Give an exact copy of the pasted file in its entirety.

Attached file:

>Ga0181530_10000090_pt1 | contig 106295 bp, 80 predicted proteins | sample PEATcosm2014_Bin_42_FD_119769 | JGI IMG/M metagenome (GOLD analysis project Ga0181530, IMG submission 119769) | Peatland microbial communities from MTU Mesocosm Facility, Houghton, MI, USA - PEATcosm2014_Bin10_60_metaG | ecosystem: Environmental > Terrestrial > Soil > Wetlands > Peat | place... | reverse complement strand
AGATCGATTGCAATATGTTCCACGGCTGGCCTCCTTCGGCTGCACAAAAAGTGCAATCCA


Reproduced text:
>Ga0181530_10000090_pt1 | contig 106295 bp, 80 predicted proteins | sample PEATcosm2014_Bin_42_FD_119769 | JGI IMG/M metagenome (GOLD analysis project Ga0181530, IMG submission 119769) | Peatland microbial communities from MTU Mesocosm Facility, Houghton, MI, USA - PEATcosm2014_Bin10_60_metaG | ecosystem: Environmental > Terrestrial > Soil > Wetlands > Peat | place... | reverse complement strand
AGATCGATTGCAATATGTTCCACGGCTGGCCTCCTTCGGCTGCACAAAAAGTGCAATCCA